Menachem Mendel Taub, rabbi of the Nagykállói (or Kaliv in Yiddish) Hasidic dynasty died aged 96 in Jerusalem on Sunday and was buried the same day according to Jewish tradition.
Taub was born in Margitta/Marghita, Bihor county, Romania in 1923 as a descendant of the Nagykállói dynasty founded by Yitzchak Isaac Taub (1744–1821) of Nagykálló, Hungary. Married shortly before WWII, he was deported to the Auschwitz concentration camp in 1944, where he was experimented upon by Josef Mengele. Because of “chemical burning experiments”, he was unable to grow facial hair or to have children.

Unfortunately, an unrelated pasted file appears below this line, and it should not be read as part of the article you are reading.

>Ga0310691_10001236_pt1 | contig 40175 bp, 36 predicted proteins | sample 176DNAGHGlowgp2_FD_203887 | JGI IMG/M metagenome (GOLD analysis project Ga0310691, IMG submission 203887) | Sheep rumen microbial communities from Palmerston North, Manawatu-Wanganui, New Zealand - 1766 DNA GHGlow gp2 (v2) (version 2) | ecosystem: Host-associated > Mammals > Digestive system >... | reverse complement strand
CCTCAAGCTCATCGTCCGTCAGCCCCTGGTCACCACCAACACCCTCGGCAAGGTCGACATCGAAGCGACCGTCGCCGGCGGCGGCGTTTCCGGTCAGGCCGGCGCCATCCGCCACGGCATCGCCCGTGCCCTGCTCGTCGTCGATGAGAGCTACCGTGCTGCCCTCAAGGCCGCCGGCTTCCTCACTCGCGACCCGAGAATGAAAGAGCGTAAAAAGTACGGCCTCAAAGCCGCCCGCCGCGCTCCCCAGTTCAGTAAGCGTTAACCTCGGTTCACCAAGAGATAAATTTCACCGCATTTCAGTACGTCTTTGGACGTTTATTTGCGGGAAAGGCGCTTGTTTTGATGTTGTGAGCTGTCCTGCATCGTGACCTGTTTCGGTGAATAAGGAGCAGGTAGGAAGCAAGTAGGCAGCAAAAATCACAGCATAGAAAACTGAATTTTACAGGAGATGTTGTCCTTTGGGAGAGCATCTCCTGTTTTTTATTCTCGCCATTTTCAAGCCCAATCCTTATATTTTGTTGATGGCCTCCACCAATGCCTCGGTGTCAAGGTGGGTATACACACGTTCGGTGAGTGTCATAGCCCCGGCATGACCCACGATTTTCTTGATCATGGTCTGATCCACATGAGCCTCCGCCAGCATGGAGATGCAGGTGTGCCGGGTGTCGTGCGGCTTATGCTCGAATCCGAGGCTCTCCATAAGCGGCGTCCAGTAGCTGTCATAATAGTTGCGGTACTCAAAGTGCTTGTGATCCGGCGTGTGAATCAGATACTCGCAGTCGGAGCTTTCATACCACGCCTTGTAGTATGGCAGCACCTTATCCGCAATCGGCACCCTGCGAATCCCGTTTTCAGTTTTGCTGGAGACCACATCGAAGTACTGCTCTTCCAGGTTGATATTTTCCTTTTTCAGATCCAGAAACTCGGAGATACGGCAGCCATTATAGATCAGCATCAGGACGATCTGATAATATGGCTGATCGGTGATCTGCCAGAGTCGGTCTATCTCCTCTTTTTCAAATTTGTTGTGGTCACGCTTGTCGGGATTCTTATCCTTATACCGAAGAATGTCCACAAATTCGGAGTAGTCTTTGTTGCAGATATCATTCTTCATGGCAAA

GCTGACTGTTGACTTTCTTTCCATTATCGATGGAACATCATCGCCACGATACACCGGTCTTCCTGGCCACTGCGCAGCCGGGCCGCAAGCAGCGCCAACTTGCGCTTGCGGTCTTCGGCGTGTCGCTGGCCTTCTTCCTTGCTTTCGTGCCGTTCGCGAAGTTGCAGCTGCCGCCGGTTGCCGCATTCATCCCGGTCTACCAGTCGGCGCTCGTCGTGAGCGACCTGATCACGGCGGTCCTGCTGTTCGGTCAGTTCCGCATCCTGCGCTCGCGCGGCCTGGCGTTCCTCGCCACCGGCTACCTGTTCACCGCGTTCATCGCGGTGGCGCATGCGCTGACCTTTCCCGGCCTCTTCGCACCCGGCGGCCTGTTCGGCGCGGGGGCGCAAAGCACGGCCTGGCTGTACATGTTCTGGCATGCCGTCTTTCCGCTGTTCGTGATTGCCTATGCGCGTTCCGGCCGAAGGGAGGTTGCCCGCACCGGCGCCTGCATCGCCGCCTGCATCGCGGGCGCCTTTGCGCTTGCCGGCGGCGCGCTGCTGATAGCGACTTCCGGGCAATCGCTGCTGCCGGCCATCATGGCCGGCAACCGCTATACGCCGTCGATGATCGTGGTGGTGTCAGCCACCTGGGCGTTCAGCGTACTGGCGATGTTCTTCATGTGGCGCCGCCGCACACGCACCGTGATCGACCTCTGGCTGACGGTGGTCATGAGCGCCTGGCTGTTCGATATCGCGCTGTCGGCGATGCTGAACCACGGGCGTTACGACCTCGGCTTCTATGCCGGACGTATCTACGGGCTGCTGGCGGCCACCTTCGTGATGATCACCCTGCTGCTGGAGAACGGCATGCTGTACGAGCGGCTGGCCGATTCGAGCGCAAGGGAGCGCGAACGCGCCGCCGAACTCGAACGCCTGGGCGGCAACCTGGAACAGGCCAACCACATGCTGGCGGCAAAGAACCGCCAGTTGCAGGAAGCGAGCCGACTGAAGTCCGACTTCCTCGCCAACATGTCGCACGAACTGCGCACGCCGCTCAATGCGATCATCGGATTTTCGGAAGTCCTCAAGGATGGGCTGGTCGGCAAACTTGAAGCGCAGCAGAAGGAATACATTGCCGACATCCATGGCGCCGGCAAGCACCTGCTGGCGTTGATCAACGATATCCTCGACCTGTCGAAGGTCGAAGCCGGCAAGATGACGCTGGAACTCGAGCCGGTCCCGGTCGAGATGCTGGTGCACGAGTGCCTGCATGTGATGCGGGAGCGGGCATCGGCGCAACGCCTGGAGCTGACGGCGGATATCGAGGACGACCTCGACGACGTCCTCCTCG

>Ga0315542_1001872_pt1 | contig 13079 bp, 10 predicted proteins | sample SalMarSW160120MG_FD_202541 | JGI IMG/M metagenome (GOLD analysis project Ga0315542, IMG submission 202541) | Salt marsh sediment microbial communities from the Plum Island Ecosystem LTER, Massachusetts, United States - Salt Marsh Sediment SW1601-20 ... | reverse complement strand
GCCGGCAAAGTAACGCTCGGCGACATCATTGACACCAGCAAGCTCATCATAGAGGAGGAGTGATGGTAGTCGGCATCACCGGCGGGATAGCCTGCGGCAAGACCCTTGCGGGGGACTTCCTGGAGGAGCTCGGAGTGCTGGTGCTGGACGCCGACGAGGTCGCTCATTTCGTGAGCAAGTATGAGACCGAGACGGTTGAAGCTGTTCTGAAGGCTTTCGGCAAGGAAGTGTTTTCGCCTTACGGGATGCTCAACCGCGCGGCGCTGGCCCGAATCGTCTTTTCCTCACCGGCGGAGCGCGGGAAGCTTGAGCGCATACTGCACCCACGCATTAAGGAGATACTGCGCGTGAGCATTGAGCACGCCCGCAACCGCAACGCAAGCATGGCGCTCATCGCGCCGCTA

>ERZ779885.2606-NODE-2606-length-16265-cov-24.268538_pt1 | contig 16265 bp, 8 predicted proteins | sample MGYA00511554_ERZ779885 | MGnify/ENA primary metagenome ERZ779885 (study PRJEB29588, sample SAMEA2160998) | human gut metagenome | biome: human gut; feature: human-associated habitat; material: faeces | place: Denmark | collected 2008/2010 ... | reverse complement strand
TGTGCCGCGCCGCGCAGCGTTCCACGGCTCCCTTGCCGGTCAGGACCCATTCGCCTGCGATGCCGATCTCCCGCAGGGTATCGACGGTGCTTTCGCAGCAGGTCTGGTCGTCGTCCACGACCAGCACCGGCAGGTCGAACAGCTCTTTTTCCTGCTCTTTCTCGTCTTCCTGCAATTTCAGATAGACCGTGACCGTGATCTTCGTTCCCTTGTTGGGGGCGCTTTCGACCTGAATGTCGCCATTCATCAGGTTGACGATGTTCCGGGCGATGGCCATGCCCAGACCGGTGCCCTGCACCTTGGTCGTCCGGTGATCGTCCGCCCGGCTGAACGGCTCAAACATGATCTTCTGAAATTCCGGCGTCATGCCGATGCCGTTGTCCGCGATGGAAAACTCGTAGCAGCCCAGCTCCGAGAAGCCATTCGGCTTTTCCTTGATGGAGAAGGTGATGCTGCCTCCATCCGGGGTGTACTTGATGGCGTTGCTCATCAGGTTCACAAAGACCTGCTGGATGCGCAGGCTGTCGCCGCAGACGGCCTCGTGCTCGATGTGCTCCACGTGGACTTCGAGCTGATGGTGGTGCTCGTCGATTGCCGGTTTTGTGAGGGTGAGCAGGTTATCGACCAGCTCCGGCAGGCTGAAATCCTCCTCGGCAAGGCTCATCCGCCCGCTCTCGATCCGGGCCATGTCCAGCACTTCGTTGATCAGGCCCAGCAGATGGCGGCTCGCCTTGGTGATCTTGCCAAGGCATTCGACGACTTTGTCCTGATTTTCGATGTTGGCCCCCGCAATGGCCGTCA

He was transferred from Auschwitz to the Warsaw Ghetto and the Breslau concentration camp, and later to Bergen-Belsen. Six months after the war ended, he reunited with his wife in Sweden. In 1947 they immigrated to the United States and settled in Cleveland, Ohio and from there to Israel in 1962.
He re-established the Kaliv Yeshiva (Jewish educational institution dedicated to the study of the Talmud and Torah). He was one of the very few ultra-Orthodox rabbis who gave interviews to the media about his Holocaust experiences. Israel’s chief rabbi, David Lau said Taub was “an ember saved from the flames who, after experiencing the horrors of the Holocaust, ensured the survival of Jewish heritage and brought many people closer to their God in heaven.”